undergone dramatic censorship, even to the point that newspapers arrived on
newsstands with blank or ghost spaces.
The political regime provides
a media context that shows up in the cartoons themselves through specific state
depictions in terms of family metaphors, a technique commonly intended to
generate loyalty amongst the citizenry. Charles Press has also discussed
the impact of political regime and maintained that cartoons in “liberal
democratic countries tend most often to involve appraisals of state
performance, which emphasize the foolishness of government rather than private
citizens and corporations”.7
In the Western world, the
media are privately owned although subject to some state regulation of content
with respect to advertising and competition that is usually enforced by a
specific state agency, i.e., in Canada, the Canadian Radio-television and Telecommunications
Commission (CRTC). In other parts of the world, much of the media is
state-owned. In one interview, Hisham Milhem, a former Washington
correspondent for the Beirut daily Al-Safir, discussed censorship and
the Lebanese press. He argued that in contrast to the Western world, in
many Arab countries, the main media outlets are operated by the state. He
pointed to the case of Lebanon, which although viewed by the US as a democracy
with a pluralistic press at arms’ length from state control, in fact
journalists have been threatened, jailed or killed over their work.8 The outward difference between
the Beirut newspapers and papers from other Arab states, was ownership.
But Milhem makes the point that this ownership is only arms’ length from
the Lebanese state. He said, “most newspapers are privately owned, but
financed by outside states, and sometimes wealthy individuals”. And even
the Beirut papers that are published in the West, have their content carefully
scrutinized to ensure that it does not criticize Saudi Arabia, although the
English content does not receive as much censorship as the arabic content.
Techniques of Persuasion
Is an editorial cartoon a form
of rebellion? Some have argued that cartoons are an avenue of protest,
and indeed cartoonists in their own publications, have argued their work
represents their own freedom of expression. Furthermore, their
recontextualization of events evokes reference points in a way a photo
cannot, therefore assisting in the educating of a population on government
policy, i.e., foreign policy. This same argument would hold that cartoons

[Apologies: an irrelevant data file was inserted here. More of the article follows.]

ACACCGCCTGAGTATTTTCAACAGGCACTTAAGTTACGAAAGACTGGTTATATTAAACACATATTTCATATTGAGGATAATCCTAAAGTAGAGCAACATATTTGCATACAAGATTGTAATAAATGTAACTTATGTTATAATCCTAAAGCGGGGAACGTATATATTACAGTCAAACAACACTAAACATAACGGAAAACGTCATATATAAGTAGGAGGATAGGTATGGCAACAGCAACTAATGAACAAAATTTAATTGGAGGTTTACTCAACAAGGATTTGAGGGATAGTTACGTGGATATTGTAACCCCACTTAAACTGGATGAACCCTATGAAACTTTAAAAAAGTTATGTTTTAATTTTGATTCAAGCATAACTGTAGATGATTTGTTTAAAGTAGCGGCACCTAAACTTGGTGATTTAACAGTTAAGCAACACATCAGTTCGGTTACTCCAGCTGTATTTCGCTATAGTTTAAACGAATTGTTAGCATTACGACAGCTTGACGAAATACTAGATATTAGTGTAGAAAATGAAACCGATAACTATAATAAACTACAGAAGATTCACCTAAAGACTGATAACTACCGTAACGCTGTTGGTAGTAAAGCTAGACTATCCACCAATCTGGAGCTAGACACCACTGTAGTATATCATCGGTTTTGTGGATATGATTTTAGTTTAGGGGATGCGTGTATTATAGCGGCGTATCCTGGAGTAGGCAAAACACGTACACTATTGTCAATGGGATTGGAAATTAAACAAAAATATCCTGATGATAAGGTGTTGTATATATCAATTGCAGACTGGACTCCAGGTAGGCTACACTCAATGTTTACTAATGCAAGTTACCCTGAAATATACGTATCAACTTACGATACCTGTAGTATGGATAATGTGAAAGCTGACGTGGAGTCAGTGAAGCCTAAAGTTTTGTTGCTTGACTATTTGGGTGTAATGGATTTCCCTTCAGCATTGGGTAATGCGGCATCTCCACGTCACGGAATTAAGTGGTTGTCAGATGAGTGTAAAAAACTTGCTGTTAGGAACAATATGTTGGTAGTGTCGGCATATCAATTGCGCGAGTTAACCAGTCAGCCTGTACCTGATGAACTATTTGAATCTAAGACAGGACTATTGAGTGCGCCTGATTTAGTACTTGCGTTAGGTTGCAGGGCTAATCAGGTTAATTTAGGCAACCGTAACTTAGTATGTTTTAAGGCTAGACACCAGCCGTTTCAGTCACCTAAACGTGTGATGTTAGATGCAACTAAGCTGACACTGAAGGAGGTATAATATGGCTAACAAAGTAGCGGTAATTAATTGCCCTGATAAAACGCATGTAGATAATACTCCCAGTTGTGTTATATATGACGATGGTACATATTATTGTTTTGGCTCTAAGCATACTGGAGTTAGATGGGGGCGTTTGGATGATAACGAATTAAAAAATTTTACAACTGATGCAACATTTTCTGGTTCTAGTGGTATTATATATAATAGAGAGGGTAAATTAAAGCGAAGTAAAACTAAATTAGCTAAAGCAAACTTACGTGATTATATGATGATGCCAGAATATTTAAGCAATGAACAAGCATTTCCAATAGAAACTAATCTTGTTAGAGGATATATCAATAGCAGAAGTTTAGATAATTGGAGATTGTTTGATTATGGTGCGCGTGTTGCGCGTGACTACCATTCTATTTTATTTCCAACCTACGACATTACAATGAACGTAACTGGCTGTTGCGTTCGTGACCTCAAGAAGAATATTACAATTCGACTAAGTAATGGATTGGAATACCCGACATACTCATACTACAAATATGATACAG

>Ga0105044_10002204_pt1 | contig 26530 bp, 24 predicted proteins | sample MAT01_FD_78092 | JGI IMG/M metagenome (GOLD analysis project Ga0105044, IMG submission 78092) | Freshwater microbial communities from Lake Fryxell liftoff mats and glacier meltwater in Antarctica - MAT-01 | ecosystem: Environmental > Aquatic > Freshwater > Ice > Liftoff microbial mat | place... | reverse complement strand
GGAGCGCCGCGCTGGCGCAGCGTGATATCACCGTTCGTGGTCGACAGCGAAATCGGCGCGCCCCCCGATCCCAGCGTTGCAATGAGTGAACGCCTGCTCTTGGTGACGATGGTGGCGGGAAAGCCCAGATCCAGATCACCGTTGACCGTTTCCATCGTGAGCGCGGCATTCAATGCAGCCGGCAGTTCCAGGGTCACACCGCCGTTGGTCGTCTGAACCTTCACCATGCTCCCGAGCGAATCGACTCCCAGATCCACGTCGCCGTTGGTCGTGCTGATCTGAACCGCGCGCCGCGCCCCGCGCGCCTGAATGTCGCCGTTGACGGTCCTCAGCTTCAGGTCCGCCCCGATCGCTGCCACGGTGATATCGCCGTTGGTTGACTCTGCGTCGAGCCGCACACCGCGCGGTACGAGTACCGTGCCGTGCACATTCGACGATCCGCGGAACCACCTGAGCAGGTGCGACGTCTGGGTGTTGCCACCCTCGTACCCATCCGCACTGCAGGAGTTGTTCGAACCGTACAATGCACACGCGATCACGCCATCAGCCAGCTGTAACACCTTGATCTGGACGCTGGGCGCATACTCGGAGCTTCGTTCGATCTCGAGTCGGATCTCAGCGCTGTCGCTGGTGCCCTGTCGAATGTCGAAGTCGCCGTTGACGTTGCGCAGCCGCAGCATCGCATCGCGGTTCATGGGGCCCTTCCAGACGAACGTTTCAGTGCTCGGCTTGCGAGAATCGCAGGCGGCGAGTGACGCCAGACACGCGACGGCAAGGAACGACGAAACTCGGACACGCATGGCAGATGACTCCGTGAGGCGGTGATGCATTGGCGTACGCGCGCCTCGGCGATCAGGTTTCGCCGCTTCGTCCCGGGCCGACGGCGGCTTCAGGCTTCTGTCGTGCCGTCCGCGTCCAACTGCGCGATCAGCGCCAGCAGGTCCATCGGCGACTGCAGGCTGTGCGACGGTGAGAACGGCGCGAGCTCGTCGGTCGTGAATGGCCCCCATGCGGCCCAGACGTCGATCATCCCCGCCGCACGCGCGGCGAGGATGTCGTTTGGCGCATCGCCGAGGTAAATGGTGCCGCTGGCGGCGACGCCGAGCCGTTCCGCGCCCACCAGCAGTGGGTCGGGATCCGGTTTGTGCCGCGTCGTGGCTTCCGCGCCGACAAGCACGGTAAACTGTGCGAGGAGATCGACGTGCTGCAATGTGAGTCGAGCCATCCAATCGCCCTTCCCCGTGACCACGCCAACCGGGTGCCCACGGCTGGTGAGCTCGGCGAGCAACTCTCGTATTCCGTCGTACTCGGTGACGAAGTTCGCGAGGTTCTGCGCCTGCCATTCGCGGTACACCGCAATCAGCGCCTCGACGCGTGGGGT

challenge the way we accept official images as real and true. The
question is, who are these cartoons directed at, and who is directing them,
behind the cartoonist?
My theory is that cartoons
provide policy information from the point of view of dominant corporate
Certainly, the cartoon on an
editorial page must represent the views of the media ownership, or the
cartoonist risks early retirement. And the media in Canada today are
owned by recently converged or merged corporations with diverse corporate
interests, resulting in a considerable stake in the Canadian economy.
Therefore, would it not serve the corporate interest, at times, to offer
a slightly patronizing (humourous) view of the government, or at other times,
to outright condemn or condone a particular government policy, depending upon
whether it is helpful to business interests or not?
Cartoons are graphic
editorials, not just illustrations that pass judgement without knowing how much
or whether at all they affect public opinion (similar to theories of
advertising). And although the newspaper readers of today have a higher
literacy rate than Luther’s working class, the simplicity and condensed
meanings accompanied by a wide latitude of humour allow the political cartoon
to escape the censure received by the written word. In these politically
and culturally correct times, editorial cartoonists can still draw what
editorial writers may not be able to say. Finally, editorial cartoons are
encyclopedias of popular culture.
The accepted principles of
journalism do not generally allow for the satirizing of the subjects of news
articles even though some editorial writers have used the editorial pages as a
venue for satire. In contrast, an editorial cartoon is almost always a satiric
social commentary. Ultimately it must be emphasized that a political
cartoon is a historically constructed image depicted in a very specific context
for a specific audience. Also, while most articles try to provide a
balanced version of an event, a political cartoon is wholeheartedly and
If successful, a cartoon can
create what Greenberg refers to as, “metaphoric entrapment” where the cartoon
image and real subject are so closely linked that any other interpretation seem
Cartoons are not limited in
the same way as text. Words in an article are usually intended to provide
an unequivocal meaning. Cartoons are inscriptions of a moment in time which is
best understood during the same period in time illustrated by the cartoon.
The more time that passes, the more likely that the cartoon will be
understood differently than when it first appeared. On the one hand, the
cartoon has an immediate sociological resonance by providing a representation
of “now”. Remember, it is impossible to view the past. Many symbols
in cartoons such as uniforms and machinery of war become quickly unfamiliar
with the passage of time. The temporal nature of cartoons, therefore, is
also limiting to their longevity, a fact which has led to the underestimation